Migrant fined for Nauru suicide bid

The Pacific island of NauruImage copyright

Image caption

The island nation of Nauru holds migrants while Australia processes their asylum claims

An Iranian asylum seeker has been fined for trying to kill himself during an attempt to move him and his daughter from an Australian-funded detention centre on the island of Nauru.

Sam Nemati, sole guardian of the eight-year-old girl, admitted the charge and was ordered to pay A$200 ($155; £109).

Mr Nemati had been in the detention centre for two years.

Australia relocates undocumented migrants trying to reach the country by boat to Nauru and Papua New Guinea.

Nauru is a small Pacific island nation about 3,000 km (1,800 miles) north-east of Australia.

‘Method of protest’

Prosecutors had originally sought a two-month custodial sentence for Mr Nemati, arguing that such a sentence could be used as a deterrent, Australian media report.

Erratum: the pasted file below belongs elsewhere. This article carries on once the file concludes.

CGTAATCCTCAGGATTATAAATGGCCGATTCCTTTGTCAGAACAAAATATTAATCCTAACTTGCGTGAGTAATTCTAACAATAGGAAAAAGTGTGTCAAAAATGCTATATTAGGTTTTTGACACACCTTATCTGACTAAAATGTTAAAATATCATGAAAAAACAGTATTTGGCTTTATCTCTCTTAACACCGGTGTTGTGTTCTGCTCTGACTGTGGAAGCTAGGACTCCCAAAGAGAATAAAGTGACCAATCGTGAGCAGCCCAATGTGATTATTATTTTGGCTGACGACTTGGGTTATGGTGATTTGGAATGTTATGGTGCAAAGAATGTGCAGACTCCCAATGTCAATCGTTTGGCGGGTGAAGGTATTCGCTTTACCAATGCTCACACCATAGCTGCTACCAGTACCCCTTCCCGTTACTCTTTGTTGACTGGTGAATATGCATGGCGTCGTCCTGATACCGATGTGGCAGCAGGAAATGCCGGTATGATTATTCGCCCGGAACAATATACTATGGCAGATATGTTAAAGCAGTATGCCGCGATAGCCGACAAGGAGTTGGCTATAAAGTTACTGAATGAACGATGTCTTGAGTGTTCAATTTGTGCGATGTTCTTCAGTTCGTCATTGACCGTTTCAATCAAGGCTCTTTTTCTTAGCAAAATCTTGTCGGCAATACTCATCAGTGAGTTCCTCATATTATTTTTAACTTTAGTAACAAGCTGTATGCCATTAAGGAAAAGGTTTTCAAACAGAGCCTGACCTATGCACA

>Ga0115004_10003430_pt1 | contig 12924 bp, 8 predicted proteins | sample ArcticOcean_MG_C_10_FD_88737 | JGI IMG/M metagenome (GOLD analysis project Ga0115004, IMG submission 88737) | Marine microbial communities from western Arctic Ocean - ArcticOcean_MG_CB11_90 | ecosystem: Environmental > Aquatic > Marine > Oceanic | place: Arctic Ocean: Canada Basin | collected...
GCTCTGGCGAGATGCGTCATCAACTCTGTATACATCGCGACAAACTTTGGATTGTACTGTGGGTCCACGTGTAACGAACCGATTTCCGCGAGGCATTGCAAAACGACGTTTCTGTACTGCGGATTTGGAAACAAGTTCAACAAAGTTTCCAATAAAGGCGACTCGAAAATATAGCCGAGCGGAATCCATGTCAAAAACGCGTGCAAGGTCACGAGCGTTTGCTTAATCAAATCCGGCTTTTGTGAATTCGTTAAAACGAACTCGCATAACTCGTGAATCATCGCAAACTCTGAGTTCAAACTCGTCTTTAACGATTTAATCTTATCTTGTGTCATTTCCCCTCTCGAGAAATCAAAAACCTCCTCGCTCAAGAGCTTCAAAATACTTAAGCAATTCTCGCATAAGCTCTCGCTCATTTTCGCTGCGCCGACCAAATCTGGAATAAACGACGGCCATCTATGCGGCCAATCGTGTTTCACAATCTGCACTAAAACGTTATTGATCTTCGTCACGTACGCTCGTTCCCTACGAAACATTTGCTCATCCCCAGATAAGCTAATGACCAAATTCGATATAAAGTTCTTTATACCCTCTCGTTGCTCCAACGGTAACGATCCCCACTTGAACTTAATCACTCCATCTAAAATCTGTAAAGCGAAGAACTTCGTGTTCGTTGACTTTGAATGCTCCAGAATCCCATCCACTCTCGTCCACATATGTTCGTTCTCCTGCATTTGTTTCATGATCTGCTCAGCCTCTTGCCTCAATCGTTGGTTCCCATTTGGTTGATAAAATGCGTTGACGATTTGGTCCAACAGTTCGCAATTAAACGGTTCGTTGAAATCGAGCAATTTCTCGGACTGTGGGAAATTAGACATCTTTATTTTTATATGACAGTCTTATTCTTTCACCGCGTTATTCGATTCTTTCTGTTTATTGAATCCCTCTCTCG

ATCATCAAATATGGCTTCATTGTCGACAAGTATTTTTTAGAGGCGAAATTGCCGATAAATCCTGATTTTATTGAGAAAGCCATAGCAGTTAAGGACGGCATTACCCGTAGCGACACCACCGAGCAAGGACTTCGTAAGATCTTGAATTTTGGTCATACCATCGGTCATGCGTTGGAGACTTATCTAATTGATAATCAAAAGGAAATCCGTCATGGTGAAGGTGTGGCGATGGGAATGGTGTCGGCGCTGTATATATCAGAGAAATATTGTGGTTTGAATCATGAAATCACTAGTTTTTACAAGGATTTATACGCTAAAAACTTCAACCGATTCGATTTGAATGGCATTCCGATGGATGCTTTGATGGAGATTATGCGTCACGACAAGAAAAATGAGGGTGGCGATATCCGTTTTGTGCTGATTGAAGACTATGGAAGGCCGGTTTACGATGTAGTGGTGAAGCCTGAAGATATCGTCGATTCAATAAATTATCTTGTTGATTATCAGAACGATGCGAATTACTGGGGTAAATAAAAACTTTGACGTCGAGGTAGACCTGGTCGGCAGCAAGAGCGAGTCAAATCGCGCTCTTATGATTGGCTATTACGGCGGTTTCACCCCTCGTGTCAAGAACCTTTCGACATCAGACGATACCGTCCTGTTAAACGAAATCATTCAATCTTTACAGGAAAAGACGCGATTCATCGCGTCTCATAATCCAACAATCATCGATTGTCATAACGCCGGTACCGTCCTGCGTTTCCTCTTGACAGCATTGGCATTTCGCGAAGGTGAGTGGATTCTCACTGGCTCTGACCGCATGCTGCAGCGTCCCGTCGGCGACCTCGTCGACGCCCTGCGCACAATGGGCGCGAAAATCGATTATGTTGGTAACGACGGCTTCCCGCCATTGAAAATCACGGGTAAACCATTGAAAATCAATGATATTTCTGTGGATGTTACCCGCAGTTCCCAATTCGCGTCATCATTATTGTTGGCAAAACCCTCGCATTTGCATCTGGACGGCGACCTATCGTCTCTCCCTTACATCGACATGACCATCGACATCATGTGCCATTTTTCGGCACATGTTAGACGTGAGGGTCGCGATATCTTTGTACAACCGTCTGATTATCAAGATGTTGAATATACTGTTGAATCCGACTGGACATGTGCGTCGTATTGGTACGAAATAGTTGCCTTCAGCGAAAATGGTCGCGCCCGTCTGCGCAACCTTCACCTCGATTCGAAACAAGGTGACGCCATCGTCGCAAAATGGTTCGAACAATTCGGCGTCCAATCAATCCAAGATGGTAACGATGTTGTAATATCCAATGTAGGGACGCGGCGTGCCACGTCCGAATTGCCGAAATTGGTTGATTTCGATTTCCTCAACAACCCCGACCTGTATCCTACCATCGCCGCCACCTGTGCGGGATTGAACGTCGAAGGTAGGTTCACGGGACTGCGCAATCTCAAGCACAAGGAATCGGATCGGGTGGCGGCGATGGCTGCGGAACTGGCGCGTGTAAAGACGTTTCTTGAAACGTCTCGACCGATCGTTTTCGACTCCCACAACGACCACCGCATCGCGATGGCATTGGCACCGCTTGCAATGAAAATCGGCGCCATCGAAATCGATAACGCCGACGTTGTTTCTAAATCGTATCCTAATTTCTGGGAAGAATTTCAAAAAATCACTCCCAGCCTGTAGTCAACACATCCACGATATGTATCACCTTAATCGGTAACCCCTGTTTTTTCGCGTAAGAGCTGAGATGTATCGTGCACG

“We are concerned that this method of protest is being used and want to stamp out this practice,” prosecutors said.

The pair moved to Nibok Lodge in January, where Mr Nemati said his daughter would have more children to play with.

However, the authorities said they were not authorised to live there, and moved to evict the pair on 21 January.

Mr Nemati became distressed when officers began removing his belongings, and attempted to take his own life.

He was taken to hospital for medical treatment before being charged and subsequently detained for two weeks in February.

Old penal code

The law against attempted suicide in Nauru is based on the 1899 Queensland Criminal Code.

However, while Queensland has since repealed that particular law, attempted suicide remains illegal in Nauru.

Other existing offences under the code include witchcraft, sorcery and fortune-telling.

Australia and asylum

  • The number of asylum seekers travelling to Australia by boat rose sharply in 2012 and early 2013. Scores of people have died making the journey.
  • To stop the influx, the government adopted tough measures intended as a deterrent
  • Everyone who arrives is detained. Under the policy, asylum seekers are processed offshore at centres such as Nauru
  • The government has also adopted a policy of tow-backs, or turning boats around

Why is Australia’s asylum policy controversial?

In early February, the High Court upheld Australia’s asylum policy as legal under the country’s constitution.

The ruling paved the way for around 267 people, including 37 babies, to be deported to Nauru.

comments powered by Disqus